As I sit here watching the NFL playoff game between the Indianapolis Colts and Kansas City Chiefs, I can’t help but think, “How in the world did this game not get sold out right away”? Just think about it, one of the most dynamic young quarterbacks in the league in Andrew Luck is playing in his first home playoff game. Then remember that these are the two teams that had the number one pick in the NFL draft in the past two years (this presents a good sign to the Houston Texans). Everyone likes to watch the underdogs so this is the ideal matchup. So how come tickets weren’t sold out in minutes?
By not selling out games, the NFL blacks out television broadcasts in that respective city. The NFL used to have no problem selling out games, especially playoff games, so what changed? The answer is simple, the entertainment value of watching an NFL game at home is just too high for the “average NFL fan” to want to go out and buy tickets. Why would the casual fan want to leave their house that is stocked with enough beer and wings to last a year and instead go out and sit in freezing temperatures for three hours and then have to sit in traffic for even longer?
Three of the four Wild-Card games in the playoffs this year were facing blackouts (Cincinnati, Green Bay, and Indianapolis). The one that surprises me the most is Green Bay. How is it humanly possible for the Packers not to sell out a home playoff game? Yes, they got in at the very last minute (literally), but they have thousands of people on a waiting list for season tickets. Cold weather isn’t an issue here in my opinion, these people live in Wisconsin, they’re basically immune to the cold. But for the price, it’s no longer worth it to spend the money to watch a game in person when we could sit at home with our friends and family and watch the game together. So what can we do to change this looming problem?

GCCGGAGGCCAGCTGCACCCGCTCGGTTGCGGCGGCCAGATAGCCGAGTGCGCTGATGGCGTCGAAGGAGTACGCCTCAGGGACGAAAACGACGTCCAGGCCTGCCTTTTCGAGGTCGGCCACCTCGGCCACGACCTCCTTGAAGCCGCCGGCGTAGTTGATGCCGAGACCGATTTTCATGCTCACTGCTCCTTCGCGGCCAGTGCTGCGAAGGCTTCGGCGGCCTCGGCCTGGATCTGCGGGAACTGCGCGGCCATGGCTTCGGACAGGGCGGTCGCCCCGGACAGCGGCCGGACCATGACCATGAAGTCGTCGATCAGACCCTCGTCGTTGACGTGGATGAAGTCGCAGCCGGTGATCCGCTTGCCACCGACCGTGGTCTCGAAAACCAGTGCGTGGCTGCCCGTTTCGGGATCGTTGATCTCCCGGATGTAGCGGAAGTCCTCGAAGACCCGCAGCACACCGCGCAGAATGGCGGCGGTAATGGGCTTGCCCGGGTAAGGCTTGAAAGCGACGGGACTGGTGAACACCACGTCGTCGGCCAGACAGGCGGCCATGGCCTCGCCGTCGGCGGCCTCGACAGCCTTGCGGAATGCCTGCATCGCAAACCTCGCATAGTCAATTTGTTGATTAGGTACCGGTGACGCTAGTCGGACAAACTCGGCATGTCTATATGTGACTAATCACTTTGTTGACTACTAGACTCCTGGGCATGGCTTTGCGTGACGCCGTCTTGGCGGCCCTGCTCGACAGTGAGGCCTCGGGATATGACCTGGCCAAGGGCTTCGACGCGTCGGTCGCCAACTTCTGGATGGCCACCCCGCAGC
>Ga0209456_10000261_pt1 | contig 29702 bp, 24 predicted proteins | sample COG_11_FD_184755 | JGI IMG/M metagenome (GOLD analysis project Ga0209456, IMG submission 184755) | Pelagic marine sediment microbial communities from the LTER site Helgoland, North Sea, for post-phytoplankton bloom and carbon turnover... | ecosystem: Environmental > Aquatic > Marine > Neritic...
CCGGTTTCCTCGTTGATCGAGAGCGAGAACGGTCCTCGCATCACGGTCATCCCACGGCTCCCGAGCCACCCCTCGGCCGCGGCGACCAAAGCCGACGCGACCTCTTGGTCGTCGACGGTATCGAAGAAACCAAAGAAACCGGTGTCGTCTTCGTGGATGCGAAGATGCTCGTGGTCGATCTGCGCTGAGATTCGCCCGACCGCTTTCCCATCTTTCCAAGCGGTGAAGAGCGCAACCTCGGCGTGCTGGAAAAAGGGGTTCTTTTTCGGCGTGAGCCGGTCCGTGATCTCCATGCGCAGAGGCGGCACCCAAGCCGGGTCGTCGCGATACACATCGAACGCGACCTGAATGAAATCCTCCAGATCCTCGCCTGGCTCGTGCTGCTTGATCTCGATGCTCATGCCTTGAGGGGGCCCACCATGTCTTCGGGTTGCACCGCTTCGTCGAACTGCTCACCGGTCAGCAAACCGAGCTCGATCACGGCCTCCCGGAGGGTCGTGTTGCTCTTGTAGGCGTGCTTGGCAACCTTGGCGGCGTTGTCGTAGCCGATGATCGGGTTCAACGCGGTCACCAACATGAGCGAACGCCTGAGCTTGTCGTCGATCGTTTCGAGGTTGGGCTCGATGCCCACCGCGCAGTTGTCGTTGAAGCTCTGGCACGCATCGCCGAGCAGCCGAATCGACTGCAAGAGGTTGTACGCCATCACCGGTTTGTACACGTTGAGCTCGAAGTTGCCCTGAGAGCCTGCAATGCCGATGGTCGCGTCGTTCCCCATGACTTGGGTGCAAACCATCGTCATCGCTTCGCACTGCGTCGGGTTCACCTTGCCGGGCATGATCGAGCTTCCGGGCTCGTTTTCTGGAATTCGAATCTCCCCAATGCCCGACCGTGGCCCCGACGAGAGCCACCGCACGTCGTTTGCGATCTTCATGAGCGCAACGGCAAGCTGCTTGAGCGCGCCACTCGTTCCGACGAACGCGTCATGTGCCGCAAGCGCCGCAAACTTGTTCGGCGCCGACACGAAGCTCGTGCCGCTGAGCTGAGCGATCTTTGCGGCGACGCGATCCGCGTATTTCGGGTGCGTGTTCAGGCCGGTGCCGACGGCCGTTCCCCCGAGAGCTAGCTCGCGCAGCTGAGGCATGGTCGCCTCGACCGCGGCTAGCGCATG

The NFL has created by far the most entertaining sporting event in the United States right now when it comes to on the field, but what about before, during, and after the game that makes it worth our consumer’s time and money? The Atlanta Falcons have an area set up at each and every home game called “Falcons Landing” filled with many activities that are open during pregame and are all set up by the team’s sponsors. The organization saw so much success with it, they had to get the DJ on hand to tell all the fans to go inside for kickoff because they were having so much fun before the game. Not every team does this and could be something to look into in order to make the fan’s experience so much worth while.
Baseball and basketball games also provide in game fan engagement events that allow everyone to feel as though they are a part of the action. Football has almost nothing like that. With all of the TV timeouts that take place during the course of an NFL game, there is no reason that a team couldn’t implement a 40 yard dash contest for fans (season ticket holders).
Yes, there is only so much we can do as a football organization to make fans come to the games. Most of our attendees are die hard football fans and will be there no matter what, but there are too many that aren’t that way. Which do you hear more often, “Hey, there’s nothing to do this weekend, let’s go to a Bears game” or “Hey, there’s nothing to do this weekend, let’s go to a Cubs game”? Definitely the latter because baseball tickets are exponentially cheaper while also providing close to the same entertainment value as a football game. The cost is simply too high for the average NFL ticket for a casual fan to go to. The NFL is either going to have lower prices and potentially lose a little bit of money or find some way to create a better value for the average fan. Either way, the blackout issue isn’t going to go away anytime soon. If it is not addressed in the near future, more blackouts are going to occur and teams are going to suffer enormous losses. Which one is going to happen first? Only time will tell.